Belfast Exposed exhibition talk: Post Truth: The new normal of the undefined, abstract, and make believe
by Allan LEONARD
30 May 2019
Belfast Exposed is hosting a group exhibition displaying the work of graduate students of the MFA Photography programme at Ulster University (UU). The theme is “Post Truth”, which aims to explore how we find our truths in a reportedly “post-truth” society, through the medium of photography. As UU Professor Donovan Wylie explained on the information flyer, the works collectively represent collisions of faith, identity, and history, which “take us to a place of post truth, a world where there is a new normal: undefined, abstract, and make believe”.
The exhibition was curated by Deirdre Robb (Chief Executive, Belfast Exposed), with consultant Mirjami Schuppert, and it is part of the 2019 Belfast Photo Festival. This evening featured a guided tour by Abbey Bratcher and other contributing artists.
There are 19 pieces of work on display. All are thoughtful and excellent productions. This review focuses on the works that more readily resonate with familiar characteristics of “post truth”, such as motivated reasoning, selective memory, and the power of belief.
Anson Yip explores a theme of change in Hong Kong society, through a series of landscape photographs that depict reservoirs built by the British before they left the colony. At one level, there may be a debate about how much society is changing in Hong Kong, post-departure. But the projection of the reservoirs as a metaphor of tension (“Littoral Tension”) could be interpreted as a form of motivated reasoning, whereby these items of legacy have a value greater than the mass of water that they contain. Metaphors can motivate.
In “Phantom Parks”, Abbey Bratcher makes an astute observation of confirmation bias obvious in nature parks — we’re excited about seeing the exotic wildlife whilst ignoring the reality that it is a constructed scene; the imported water buffalo amongst the man-made telephone pole and native birds. But to be cognisant of this fact would spoil our experience. We filter for our own pleasure.
This is related to our selective choice of memories. With the device of a family photo album, Elisa Valandro’s “36 years of life together” is an ongoing process of exploring how we create and supplement memory with the aid of familial images. As she asks in her artist statement: “How many memories do we take from others and put in our story? Are we able to distinguish between what really happened and what has been created in our minds to cope with our present?” This phenomenon is recognised by scientists, who can explain our tendency for a “rose-tinted” past as a form of self-preservation.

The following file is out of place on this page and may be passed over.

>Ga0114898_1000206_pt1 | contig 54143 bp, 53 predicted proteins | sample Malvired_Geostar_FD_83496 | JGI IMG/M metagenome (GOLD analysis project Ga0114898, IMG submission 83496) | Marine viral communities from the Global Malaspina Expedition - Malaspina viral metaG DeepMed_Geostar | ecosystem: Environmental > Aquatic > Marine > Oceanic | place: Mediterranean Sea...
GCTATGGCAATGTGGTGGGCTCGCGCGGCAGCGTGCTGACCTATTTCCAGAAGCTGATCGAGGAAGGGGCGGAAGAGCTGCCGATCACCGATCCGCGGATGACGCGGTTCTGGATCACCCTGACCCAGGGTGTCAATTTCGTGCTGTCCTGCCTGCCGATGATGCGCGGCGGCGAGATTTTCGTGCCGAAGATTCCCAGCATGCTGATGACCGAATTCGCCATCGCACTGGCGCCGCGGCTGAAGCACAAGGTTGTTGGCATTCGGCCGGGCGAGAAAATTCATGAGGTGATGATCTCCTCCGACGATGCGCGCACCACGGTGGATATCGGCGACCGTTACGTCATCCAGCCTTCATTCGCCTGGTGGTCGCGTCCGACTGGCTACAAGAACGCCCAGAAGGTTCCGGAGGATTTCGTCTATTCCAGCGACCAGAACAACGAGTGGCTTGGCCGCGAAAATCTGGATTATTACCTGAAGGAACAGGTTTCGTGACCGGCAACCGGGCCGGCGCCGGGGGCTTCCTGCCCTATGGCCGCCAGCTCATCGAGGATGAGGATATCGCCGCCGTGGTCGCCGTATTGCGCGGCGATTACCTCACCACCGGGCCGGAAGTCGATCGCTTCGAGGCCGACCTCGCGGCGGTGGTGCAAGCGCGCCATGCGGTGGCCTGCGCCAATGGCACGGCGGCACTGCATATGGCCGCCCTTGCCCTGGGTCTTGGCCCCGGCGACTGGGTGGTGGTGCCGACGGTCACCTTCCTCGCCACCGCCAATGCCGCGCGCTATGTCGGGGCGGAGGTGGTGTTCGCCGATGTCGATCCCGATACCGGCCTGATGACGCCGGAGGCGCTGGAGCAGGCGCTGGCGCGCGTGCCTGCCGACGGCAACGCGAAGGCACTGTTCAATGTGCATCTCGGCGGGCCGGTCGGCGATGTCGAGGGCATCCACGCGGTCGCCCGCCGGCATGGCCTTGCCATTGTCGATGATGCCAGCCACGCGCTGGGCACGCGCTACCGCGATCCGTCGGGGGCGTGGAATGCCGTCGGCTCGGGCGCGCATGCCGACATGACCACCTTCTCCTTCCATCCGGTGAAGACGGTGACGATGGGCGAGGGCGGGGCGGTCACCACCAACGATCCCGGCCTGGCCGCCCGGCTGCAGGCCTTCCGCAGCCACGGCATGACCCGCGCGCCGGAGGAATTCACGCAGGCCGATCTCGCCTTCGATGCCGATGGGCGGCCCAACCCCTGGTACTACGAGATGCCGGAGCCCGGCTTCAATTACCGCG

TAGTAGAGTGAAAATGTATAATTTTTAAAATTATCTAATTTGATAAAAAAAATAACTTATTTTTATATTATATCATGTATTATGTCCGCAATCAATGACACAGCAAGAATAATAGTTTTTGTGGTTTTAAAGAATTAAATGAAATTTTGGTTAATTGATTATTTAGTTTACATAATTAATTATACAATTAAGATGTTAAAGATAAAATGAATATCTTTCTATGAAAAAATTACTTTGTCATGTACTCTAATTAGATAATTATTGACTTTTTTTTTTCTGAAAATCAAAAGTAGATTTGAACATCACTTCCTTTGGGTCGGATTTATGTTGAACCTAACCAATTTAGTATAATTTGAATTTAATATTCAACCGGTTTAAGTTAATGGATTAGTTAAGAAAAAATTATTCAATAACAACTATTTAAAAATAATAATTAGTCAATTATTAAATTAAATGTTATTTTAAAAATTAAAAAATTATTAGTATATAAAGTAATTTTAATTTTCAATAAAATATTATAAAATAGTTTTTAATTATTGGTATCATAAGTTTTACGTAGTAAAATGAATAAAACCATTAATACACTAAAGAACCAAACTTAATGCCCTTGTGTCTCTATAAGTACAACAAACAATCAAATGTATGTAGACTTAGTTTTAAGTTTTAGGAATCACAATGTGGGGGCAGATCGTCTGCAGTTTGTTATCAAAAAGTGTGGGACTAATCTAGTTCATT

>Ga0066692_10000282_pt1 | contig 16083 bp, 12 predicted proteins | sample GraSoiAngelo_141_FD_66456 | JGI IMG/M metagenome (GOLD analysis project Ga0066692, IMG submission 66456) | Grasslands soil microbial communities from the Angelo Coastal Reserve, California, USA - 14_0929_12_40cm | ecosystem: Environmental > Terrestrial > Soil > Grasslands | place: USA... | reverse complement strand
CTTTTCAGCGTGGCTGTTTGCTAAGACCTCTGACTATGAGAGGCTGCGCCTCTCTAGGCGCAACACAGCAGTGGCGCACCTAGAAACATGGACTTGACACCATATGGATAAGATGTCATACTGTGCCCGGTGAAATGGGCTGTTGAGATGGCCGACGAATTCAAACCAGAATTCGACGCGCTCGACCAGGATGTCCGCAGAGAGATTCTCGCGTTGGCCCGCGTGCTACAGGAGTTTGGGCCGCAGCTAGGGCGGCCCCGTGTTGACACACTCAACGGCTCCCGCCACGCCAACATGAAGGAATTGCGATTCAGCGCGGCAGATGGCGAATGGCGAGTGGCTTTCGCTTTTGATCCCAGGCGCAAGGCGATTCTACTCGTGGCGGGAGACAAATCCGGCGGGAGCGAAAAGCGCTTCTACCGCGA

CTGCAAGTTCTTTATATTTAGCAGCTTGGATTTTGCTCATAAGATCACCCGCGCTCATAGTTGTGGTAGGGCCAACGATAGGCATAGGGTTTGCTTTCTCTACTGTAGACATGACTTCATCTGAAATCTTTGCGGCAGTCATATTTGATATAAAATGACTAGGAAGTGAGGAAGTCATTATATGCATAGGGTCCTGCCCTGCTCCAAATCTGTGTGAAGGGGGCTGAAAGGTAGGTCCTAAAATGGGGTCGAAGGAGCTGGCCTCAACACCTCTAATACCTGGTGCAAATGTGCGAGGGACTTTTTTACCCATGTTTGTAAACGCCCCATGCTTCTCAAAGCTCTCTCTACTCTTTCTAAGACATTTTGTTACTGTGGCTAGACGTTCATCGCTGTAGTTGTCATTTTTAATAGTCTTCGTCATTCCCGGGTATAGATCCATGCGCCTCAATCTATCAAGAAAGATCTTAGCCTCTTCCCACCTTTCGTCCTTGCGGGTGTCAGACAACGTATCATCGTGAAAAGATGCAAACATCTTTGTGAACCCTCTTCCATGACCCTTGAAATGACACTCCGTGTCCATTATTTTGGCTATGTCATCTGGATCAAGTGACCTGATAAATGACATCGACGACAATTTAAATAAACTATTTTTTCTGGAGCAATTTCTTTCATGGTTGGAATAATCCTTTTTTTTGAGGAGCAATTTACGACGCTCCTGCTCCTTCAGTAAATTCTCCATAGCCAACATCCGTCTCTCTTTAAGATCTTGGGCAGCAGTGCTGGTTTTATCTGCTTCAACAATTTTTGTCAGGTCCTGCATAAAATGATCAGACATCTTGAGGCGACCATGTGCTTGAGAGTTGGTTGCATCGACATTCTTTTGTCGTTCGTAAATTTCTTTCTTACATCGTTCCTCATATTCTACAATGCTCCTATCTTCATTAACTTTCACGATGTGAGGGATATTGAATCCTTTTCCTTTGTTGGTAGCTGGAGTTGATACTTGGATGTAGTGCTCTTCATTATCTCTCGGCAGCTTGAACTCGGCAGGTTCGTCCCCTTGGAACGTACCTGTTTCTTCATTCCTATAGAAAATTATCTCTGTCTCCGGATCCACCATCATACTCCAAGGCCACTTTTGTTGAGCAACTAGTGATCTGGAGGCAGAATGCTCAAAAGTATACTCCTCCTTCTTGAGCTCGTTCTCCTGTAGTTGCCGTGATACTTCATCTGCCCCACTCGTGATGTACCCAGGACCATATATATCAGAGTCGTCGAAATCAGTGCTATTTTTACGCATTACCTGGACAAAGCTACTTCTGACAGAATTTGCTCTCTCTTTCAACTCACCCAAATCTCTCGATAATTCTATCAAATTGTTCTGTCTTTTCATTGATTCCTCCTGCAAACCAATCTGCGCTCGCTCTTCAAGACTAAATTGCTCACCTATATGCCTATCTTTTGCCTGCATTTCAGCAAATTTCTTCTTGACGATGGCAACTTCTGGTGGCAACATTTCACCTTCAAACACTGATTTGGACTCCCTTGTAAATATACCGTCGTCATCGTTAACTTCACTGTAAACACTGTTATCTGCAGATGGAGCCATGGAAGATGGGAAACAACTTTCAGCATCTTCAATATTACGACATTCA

Jacob Alexander Lange didn’t have a neatly compiled family photo album for a personal reference point. Instead, while clearing his deceased father’s home in rural Florida, he came across a small album of 4×6 photos, but weathered beyond recognition. In “Memory is Fragment, Memory is Loss”, Lange reinvigorates and reassembles these abstract images into tactile objects of concrete and mixed media, both as a form of memorial and as epitaphs of hope: “I wanted to make something physical and tangible where none exists, to ignite the imagination. You try to make a real memory of your own.”
Nigel Swann relies on history alone to reconstruct scenes to provoke our imagination. As described in the artist statement, Irish writer Samuel Beckett was wanted by the Nazis for his involvement with the French resistance. Beckett fled and remained in the Vaucluse mountains. “The Nono Zone” was created in these refuge landscapes. We are to believe these images as context for Beckett’s future work. At least there’s corroboration with acknowledged archival material.
Then there’s the belief of fantasy. Mark Templeton’s “Ocean Front Property” represents a desired experience juxtaposed with a banal reality. The work is a collection of aspirational imagery of wanting to be somewhere else; in this case near the ocean, which is over 1,000 km away in the landlocked province of Alberta, Canada, where they were photographed. Such objects reflect a form of curated truth, both real objects in real places, as well as projections of where we believe ourselves to be.
The next and arguably highest level of truth is transcendental belief, where physical objects may assist but are not necessary for adherence. And likewise, tangible facts of reality can become inferior or irrelevant. In “We Became Everything”, George Voronov gave himself the challenge of attempting to capture the “metaphysical decisive moment”, if you will, of a link between the material and spiritual worlds, where “the banal gives way to the sublime”. It is very difficult to photograph what a religious experience feels like.
Indeed, good visual storytelling, which is a key attribute of photography, is always challenging. The stories don’t write themselves; they require curiosity, investigation, interaction, reflection, and considered presentation. A gallery is the appropriate place to display completed works, and the collection on show is an excellent representation of this year’s MFA photography students at Ulster University.
Post Truth exhibition is available for public viewing at Belfast Exposed from 29 May – 7 June 2019.